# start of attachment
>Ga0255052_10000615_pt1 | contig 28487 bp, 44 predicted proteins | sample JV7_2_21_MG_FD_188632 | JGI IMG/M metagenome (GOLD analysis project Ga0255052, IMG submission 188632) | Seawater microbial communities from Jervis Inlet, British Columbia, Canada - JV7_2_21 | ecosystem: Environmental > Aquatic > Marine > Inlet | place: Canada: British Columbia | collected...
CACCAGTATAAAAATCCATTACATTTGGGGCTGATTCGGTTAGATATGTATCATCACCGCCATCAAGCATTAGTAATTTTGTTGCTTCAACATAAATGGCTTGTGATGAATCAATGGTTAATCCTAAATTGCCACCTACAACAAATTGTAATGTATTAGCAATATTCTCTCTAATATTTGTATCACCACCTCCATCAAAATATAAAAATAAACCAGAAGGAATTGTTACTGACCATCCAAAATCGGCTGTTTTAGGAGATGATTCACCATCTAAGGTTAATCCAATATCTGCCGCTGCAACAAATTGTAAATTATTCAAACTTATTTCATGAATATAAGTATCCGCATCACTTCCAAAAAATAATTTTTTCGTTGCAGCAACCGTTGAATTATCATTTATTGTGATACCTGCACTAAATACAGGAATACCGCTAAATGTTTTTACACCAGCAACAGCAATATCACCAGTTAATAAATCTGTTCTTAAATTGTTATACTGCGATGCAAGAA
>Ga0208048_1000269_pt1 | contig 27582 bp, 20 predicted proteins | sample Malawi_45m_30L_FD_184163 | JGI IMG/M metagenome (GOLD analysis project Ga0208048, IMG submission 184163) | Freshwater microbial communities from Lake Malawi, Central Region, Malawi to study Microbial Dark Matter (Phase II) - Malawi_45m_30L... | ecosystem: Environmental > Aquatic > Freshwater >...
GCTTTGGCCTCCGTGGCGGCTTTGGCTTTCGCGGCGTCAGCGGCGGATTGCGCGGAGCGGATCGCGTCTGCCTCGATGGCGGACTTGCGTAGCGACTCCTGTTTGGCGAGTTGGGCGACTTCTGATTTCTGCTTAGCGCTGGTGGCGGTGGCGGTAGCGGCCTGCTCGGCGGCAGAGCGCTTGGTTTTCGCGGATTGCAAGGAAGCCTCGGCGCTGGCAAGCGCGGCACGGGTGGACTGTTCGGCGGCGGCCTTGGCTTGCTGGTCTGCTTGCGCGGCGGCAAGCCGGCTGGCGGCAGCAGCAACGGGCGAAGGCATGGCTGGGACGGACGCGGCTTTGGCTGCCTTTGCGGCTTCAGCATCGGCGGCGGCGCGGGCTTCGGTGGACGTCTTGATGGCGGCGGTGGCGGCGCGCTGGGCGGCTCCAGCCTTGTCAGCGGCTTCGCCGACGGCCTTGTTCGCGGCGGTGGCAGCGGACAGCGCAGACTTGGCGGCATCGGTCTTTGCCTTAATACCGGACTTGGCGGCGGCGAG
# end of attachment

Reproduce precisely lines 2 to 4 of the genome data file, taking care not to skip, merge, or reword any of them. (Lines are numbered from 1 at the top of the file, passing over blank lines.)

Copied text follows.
CACCAGTATAAAAATCCATTACATTTGGGGCTGATTCGGTTAGATATGTATCATCACCGCCATCAAGCATTAGTAATTTTGTTGCTTCAACATAAATGGCTTGTGATGAATCAATGGTTAATCCTAAATTGCCACCTACAACAAATTGTAATGTATTAGCAATATTCTCTCTAATATTTGTATCACCACCTCCATCAAAATATAAAAATAAACCAGAAGGAATTGTTACTGACCATCCAAAATCGGCTGTTTTAGGAGATGATTCACCATCTAAGGTTAATCCAATATCTGCCGCTGCAACAAATTGTAAATTATTCAAACTTATTTCATGAATATAAGTATCCGCATCACTTCCAAAAAATAATTTTTTCGTTGCAGCAACCGTTGAATTATCATTTATTGTGATACCTGCACTAAATACAGGAATACCGCTAAATGTTTTTACACCAGCAACAGCAATATCACCAGTTAATAAATCTGTTCTTAAATTGTTATACTGCGATGCAAGAA
>Ga0208048_1000269_pt1 | contig 27582 bp, 20 predicted proteins | sample Malawi_45m_30L_FD_184163 | JGI IMG/M metagenome (GOLD analysis project Ga0208048, IMG submission 184163) | Freshwater microbial communities from Lake Malawi, Central Region, Malawi to study Microbial Dark Matter (Phase II) - Malawi_45m_30L... | ecosystem: Environmental > Aquatic > Freshwater >...
GCTTTGGCCTCCGTGGCGGCTTTGGCTTTCGCGGCGTCAGCGGCGGATTGCGCGGAGCGGATCGCGTCTGCCTCGATGGCGGACTTGCGTAGCGACTCCTGTTTGGCGAGTTGGGCGACTTCTGATTTCTGCTTAGCGCTGGTGGCGGTGGCGGTAGCGGCCTGCTCGGCGGCAGAGCGCTTGGTTTTCGCGGATTGCAAGGAAGCCTCGGCGCTGGCAAGCGCGGCACGGGTGGACTGTTCGGCGGCGGCCTTGGCTTGCTGGTCTGCTTGCGCGGCGGCAAGCCGGCTGGCGGCAGCAGCAACGGGCGAAGGCATGGCTGGGACGGACGCGGCTTTGGCTGCCTTTGCGGCTTCAGCATCGGCGGCGGCGCGGGCTTCGGTGGACGTCTTGATGGCGGCGGTGGCGGCGCGCTGGGCGGCTCCAGCCTTGTCAGCGGCTTCGCCGACGGCCTTGTTCGCGGCGGTGGCAGCGGACAGCGCAGACTTGGCGGCATCGGTCTTTGCCTTAATACCGGACTTGGCGGCGGCGAG